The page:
A newspaper report discusses questions raised about a 7 year old in Pennsylvania who allegedly confessed to setting a fatal fire. Relatives claim that the boy was miles away when the fire started, that the victim was burining trash in his yard before the house fire started, that the police offered the child treats to confess, and falsely told him that a videotape showed him starting the fire. Jack Chin
Forensic Scandal Brewing in Tennessee?
First degree murder charges against a mother accused of killing her daughter were dropped in Franklin County Tennessee. The mother was believed to have administered a fatal dose of drugs to her disabled teenager, but the toxicological tests were performed by "forensic pathologist Charles Harlan, a former Metro and state medical examiner who is under a threat of having his medical license revoked by state officials who say he has conducted questionable autopsies." Jack Chin
November 15, 2004
AG Nominee Gonzales' Texas Clemency Memos To Governor Bush
An article that appeared last year in the Atlantic Monthly about clemency memos written by Alberto R. Gonzales to George Bush while he was Governor of Texas is of renewed importance after Bush last week nominated Gonzales to take Ashcroft's post as AG.
The article deals with the 57 clemency memos that Gonzales wrote to Bush while Gonzales served as Bush' legal counsel in Texas. The author, Alan Berlow, obtained the confidential memos through Texas' public information laws, and found that they ''repeatedly failed to apprise the governor of crucial issues in the cases at hand: ineffective counsel, conflict of interest, mitigating evidence, even actual evidence of innocence.''
For example, Berlow cited the case of Terry Washington, a mentally retarded man who was executed for the murder of a restaurant employee. Washington's jury was not informed of the degree of his retardation or of the severe abuse he received growing up. Washington's lawyers did not retain mental health experts for Washington's defense.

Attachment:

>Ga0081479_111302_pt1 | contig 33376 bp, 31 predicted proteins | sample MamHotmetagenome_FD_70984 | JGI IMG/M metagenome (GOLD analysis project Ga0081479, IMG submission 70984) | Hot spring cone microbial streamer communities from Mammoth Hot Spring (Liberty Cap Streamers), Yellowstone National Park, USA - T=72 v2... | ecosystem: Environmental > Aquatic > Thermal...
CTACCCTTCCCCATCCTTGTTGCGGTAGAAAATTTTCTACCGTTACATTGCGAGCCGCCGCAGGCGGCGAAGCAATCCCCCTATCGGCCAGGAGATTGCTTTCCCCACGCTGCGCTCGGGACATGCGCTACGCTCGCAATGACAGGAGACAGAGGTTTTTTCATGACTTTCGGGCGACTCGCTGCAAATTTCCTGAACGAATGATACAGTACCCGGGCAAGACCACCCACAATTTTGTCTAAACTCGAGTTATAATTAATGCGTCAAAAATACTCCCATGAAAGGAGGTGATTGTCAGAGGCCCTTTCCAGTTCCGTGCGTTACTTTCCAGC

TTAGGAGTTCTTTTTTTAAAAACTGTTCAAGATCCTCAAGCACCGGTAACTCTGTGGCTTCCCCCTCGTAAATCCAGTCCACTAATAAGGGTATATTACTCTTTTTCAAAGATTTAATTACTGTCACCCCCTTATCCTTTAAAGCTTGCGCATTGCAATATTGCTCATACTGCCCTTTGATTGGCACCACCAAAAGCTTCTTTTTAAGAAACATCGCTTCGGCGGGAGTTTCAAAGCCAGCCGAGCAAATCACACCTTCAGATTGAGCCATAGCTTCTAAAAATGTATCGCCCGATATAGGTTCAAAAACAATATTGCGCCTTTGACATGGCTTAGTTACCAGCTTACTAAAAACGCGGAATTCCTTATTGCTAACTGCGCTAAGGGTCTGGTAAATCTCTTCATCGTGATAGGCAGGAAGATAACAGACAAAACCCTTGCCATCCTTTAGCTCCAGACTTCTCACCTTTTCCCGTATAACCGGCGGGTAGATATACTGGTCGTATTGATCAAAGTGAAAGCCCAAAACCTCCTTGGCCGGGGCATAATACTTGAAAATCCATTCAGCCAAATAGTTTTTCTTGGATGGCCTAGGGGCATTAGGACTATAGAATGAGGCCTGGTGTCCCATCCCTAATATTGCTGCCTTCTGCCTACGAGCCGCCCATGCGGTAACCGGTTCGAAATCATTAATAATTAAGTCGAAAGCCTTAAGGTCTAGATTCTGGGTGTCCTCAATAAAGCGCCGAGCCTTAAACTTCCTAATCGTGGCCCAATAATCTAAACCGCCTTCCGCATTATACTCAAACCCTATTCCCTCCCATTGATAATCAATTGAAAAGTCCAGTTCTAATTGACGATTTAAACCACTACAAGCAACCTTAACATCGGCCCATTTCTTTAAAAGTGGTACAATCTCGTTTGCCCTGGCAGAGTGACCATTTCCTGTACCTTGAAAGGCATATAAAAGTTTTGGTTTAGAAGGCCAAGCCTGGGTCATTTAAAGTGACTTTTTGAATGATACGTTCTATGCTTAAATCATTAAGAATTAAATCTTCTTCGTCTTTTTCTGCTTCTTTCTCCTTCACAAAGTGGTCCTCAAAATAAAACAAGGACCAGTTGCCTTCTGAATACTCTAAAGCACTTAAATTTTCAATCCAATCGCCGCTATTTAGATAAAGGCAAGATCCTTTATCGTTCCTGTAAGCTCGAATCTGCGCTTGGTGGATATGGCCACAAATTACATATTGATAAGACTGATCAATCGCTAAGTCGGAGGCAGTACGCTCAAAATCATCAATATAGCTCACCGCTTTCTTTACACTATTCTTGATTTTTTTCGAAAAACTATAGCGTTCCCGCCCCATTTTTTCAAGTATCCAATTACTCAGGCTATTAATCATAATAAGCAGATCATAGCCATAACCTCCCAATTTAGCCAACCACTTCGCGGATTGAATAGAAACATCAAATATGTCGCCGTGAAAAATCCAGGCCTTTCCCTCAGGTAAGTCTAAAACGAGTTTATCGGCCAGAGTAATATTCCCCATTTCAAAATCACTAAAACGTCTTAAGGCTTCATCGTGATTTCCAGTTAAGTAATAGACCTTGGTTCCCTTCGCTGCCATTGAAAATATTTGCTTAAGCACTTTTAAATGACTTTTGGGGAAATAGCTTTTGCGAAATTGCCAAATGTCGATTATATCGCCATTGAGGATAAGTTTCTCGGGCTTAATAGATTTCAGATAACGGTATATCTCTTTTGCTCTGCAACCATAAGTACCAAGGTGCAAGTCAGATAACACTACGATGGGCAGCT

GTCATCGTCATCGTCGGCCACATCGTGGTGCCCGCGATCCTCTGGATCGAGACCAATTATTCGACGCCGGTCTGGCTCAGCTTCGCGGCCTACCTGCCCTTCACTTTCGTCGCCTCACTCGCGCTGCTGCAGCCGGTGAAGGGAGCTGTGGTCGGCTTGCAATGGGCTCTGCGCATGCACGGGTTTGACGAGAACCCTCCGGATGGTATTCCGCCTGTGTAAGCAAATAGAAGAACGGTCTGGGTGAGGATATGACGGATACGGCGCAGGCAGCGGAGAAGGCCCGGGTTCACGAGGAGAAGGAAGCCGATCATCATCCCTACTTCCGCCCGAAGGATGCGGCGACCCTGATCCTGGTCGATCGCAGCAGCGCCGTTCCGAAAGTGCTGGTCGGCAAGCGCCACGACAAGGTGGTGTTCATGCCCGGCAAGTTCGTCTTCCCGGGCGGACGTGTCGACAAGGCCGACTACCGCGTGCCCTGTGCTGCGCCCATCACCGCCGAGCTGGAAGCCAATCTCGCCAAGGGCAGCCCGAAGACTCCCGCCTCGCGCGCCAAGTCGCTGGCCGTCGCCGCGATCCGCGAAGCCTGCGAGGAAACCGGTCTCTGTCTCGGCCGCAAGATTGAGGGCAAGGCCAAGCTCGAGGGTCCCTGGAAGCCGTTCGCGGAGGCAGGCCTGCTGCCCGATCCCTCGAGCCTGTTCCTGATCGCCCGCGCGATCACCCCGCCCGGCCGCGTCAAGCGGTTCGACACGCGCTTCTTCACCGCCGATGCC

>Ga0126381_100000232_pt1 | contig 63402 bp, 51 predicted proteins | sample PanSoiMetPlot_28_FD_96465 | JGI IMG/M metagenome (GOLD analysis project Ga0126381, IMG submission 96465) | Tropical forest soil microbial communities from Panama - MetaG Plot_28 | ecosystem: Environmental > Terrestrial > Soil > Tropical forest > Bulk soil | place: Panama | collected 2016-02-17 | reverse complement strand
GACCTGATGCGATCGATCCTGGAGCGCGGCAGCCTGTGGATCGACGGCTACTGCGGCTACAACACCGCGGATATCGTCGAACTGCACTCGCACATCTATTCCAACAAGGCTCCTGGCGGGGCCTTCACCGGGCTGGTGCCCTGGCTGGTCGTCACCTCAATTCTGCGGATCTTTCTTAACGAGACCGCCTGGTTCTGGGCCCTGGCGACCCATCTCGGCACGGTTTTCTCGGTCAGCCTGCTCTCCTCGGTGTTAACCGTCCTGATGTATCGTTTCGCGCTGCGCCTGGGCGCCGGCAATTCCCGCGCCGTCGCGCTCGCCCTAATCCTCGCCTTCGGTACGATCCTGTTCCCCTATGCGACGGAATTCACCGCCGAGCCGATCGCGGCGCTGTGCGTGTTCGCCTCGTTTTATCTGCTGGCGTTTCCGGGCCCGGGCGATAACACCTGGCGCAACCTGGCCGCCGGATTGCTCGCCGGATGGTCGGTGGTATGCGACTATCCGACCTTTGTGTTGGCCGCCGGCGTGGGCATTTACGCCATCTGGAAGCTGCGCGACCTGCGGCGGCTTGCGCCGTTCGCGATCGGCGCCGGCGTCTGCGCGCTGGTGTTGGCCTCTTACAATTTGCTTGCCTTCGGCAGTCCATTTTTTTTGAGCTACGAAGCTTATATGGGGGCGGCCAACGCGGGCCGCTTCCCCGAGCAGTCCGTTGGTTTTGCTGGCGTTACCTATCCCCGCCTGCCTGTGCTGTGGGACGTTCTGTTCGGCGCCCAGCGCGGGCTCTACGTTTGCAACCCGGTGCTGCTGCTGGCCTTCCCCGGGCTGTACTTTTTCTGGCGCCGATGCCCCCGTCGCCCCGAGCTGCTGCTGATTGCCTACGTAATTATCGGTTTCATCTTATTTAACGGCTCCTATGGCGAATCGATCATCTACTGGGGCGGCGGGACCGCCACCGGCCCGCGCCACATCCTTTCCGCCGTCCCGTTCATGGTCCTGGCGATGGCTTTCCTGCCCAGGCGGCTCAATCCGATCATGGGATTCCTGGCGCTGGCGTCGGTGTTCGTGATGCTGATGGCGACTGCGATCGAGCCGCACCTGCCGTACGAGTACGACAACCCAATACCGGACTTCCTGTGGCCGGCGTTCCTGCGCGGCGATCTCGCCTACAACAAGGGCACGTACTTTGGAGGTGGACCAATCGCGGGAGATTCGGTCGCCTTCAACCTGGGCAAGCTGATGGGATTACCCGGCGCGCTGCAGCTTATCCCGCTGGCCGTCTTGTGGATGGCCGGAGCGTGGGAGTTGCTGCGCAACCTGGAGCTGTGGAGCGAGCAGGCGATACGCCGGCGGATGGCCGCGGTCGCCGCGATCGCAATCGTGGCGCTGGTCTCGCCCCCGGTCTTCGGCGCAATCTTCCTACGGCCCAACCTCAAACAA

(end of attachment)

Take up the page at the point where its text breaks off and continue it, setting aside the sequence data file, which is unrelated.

While Washington's 30-page clemency petition focused on his retardation and his ineffective counsel, Gonzales presented Bush instead with a three-page document that mentioned Washington's petition only to state that it had been denied by the state Board of Pardons and Paroles.
In another case, Gonzales failed to apprise Bush that the State's key witness had recanted, and also failed to mention that law enforcement officials had lied at trial about the favorable deal they had given another witness in exchange for him implicating the defendant.
For more, click here.
Salaries, Plea Rates, and the Career Objectives of Federal Prosecutors
In the above-titled article to be published in the Journal of Law and Economics, Cheryl X. Long, economics professor at Colgate, and Richard T. Boylan, economics professor at Alabama, argue that the ability of a defendant to obtain a favorable plea bargain in a federal case is dependent in part on the salary offered in that locale to attorneys in private law firms. The higher the pay differential between what an AUSA makes in her current job compared to what she could make in a private firm in her locale, the more likely it is that she became an AUSA primarily to obtain some quick trial experience before entering a high-paying big firm job. Thus, such an AUSA is less likely to cut favorable plea deals so that more of her cases will go to trial.